Wednesday, July 9, 2008

Obesity and Poverty

Believe it or not, poverty is a leading cause of obesity, which leads to increased health problems and a decreased life expectancy.


There is a statistical relationship between poverty and obesity in the U.S. (http://www.sciencedaily.com/releases/2004/01/040105071229.htm)

In developing countries, where the issue is still hunger, there is also an issue of increasing obesity,
(http://www.fao.org/FOCUS/E/obesity/obes1.htm ;


What does this mean? It means that if you live on a low income, you are more likely to be obese and thus to have a lower life expectancy and a lower quality of life. Obesity is increasingly not a lifestyle choice, but the result of limited choices.

Many of us consider obesity to be the result of overeating or of making poor choices in eating. This is still true for some, but most of the time when we see an obese person, it is because they are limited in their nutrition choices.

I have noticed that in most free meals that are offered the homeless and low income folks in the Portland area, the fat content is high, the carbs are high and the actual nutritional content is low. This is the same kind of choice that developing countries have. Many countries are importing the high fat, low nutrition choices the developed countries have rejected.

Supermarkets put on sale and make readily available at the end of aisles high calorie items that have little or no nutritive value. Thus, the genocide of the poor proceeds by allowing milk and eggs to increase in price, while Pepsi and Little Debbie cakes are more economically accessible. If you have a hundred or so dollars a month to spend on food, one would always make the choice to go for quantity rather than quality. Better one to eat sugar than to go hungry for a few days.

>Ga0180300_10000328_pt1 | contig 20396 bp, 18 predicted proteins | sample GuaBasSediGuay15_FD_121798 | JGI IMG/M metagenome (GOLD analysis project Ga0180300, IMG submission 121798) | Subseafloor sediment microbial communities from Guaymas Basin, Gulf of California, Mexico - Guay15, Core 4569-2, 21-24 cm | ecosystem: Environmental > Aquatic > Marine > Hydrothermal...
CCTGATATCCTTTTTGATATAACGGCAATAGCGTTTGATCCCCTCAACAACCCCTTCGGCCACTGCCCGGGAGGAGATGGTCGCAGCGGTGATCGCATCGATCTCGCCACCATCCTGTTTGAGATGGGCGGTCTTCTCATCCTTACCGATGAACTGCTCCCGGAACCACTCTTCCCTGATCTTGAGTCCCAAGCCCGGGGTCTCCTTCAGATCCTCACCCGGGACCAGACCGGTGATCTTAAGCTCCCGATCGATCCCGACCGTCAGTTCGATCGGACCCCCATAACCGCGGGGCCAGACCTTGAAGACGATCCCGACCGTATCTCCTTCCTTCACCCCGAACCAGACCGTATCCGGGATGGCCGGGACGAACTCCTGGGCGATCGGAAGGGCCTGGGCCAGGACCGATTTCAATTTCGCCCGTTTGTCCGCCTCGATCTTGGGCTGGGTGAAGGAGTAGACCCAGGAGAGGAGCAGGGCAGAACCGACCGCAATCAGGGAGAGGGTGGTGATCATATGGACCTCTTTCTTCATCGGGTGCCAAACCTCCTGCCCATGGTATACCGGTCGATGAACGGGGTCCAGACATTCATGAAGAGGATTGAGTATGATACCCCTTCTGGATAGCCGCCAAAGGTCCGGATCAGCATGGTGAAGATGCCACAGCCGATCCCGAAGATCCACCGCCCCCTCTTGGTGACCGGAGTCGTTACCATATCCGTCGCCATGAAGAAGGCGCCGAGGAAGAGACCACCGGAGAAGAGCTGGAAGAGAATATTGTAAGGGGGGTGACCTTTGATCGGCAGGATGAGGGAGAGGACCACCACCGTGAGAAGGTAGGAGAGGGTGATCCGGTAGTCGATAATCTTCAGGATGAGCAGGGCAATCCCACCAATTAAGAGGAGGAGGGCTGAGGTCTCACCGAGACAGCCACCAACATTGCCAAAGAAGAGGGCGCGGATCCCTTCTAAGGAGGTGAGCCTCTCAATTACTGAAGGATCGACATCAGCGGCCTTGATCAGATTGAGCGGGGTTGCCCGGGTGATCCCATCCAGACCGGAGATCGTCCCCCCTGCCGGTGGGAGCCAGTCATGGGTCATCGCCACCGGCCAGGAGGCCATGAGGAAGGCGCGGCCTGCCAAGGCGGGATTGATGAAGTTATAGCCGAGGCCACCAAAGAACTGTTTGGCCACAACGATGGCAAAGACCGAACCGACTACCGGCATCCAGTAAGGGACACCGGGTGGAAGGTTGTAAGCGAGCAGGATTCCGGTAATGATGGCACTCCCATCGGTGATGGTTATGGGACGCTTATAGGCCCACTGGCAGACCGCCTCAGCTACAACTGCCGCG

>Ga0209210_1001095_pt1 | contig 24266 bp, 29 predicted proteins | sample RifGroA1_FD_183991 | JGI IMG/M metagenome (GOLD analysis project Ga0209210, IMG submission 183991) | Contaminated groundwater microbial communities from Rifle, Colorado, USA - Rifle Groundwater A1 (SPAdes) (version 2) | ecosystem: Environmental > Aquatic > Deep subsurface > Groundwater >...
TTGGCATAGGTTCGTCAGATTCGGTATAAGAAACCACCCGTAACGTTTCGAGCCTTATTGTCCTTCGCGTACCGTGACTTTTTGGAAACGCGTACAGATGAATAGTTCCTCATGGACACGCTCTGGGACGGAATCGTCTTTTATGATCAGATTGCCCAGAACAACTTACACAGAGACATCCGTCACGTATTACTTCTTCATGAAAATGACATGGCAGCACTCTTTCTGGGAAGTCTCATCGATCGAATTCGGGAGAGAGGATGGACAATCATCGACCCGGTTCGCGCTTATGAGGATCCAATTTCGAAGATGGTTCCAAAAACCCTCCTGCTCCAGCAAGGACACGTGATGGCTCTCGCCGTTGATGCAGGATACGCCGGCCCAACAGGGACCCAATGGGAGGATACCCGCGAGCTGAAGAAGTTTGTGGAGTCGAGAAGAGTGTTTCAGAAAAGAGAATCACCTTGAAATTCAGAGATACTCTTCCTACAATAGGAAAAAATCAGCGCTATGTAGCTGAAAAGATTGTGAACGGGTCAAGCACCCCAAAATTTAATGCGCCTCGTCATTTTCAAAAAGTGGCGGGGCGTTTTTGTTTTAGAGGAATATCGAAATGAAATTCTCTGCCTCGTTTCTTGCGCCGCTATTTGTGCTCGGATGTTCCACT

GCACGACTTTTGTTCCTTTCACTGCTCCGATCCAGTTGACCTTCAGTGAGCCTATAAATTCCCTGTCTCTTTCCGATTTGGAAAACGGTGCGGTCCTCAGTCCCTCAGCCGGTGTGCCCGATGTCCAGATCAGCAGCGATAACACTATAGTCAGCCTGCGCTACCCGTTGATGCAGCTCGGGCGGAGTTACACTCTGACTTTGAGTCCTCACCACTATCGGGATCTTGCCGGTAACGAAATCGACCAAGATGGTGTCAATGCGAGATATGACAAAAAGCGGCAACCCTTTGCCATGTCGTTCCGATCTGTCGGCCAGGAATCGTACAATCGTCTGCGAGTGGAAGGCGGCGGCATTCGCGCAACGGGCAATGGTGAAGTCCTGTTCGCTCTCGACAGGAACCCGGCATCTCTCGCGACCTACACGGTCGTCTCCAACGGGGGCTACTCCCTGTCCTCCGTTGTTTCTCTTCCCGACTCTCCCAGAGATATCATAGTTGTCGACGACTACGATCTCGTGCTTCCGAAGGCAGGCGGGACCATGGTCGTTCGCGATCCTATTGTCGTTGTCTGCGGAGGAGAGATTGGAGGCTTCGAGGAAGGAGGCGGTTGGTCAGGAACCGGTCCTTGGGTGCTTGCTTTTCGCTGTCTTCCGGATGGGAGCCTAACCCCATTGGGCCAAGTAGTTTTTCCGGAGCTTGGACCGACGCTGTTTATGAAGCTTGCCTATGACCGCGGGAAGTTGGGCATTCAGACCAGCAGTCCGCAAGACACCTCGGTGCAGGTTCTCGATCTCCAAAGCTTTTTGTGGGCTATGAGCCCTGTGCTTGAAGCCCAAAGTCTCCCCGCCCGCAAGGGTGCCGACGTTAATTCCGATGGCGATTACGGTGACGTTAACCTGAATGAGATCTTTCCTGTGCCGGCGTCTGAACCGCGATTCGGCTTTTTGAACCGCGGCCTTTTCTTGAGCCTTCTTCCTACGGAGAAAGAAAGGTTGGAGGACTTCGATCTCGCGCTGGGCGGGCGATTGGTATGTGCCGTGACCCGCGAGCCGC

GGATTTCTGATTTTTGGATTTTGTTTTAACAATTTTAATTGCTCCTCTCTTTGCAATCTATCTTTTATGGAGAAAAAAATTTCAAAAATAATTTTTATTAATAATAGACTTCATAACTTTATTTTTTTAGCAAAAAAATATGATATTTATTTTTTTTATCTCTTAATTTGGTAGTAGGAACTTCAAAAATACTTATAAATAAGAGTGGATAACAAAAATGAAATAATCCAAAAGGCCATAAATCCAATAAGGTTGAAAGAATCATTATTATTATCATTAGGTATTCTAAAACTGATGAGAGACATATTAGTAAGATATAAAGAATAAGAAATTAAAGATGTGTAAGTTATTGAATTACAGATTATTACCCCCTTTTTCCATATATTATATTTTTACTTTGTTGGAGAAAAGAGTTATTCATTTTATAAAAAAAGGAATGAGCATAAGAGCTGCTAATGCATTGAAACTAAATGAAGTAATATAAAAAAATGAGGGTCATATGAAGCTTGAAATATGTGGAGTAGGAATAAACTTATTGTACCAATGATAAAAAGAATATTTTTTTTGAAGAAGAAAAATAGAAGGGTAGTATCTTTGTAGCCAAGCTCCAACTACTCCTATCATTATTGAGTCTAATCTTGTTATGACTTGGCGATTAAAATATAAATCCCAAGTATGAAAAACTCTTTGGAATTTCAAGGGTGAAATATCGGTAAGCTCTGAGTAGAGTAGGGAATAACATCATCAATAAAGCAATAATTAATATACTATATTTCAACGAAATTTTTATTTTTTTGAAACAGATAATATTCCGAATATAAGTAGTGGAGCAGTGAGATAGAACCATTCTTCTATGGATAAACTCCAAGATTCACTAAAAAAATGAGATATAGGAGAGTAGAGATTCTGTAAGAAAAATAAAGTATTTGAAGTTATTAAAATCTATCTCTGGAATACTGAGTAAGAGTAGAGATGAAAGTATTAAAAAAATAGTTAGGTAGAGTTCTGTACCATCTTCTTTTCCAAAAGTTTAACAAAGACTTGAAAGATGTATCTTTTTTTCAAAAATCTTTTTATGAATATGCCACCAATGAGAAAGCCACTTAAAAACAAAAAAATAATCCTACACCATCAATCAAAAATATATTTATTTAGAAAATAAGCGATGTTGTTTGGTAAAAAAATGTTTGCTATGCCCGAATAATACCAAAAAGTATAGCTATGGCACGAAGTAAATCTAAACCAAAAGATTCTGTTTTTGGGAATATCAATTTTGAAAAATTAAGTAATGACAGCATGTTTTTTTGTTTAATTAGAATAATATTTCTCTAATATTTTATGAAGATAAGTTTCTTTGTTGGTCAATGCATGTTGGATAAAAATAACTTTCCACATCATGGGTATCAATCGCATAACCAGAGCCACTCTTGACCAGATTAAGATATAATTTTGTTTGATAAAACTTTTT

For those of us who are serving the poor, especially offering meals or food boxes, we need to think about what we give—not just that we have enough to give, but that we offer nutrition. Let’s make the attempt to offer dark greens, broccoli, low fat proteins and whole grains. Let’s avoid serving cakes, white bread, sodas and even most juices. Yes, the bad nutrition items are easier to get cheaply, but let’s not participate in the destruction those whom we are supposed to be assisting.

2 comments:

Richard Walden said...

Excellent post, Steve. I work at Sisters Of The Road, where we constantly wrestle with how to serve enjoyable, nutritional meals and still stay within our budget. Our staple menu item, (beans, rice, and cornbread) is, granted, not the most exciting meal in town, but it is high fiber, high protein, and low fat.

But even with awareness of the issue and a desire to do the right thing, this issue is a struggle.

Unfortunately, we still haven't figured out how to feed the multitudes with a handful of loaves and fishes.

Steve Kimes said...

Thanks Richard--

I LOVE the work of Sister's and everyone speaks well of you guys.

We all try to serve what is good, but it is sometimes hard with what's available. In my Gresham meal, I serve grilled sandwiches as well as other things, but I try to offer fruit and a green salad as well. Such "treats" aren't always taken, but at least the offer is given.

I think we need to pray that we are able to obtain better food to serve to those in need.

Steve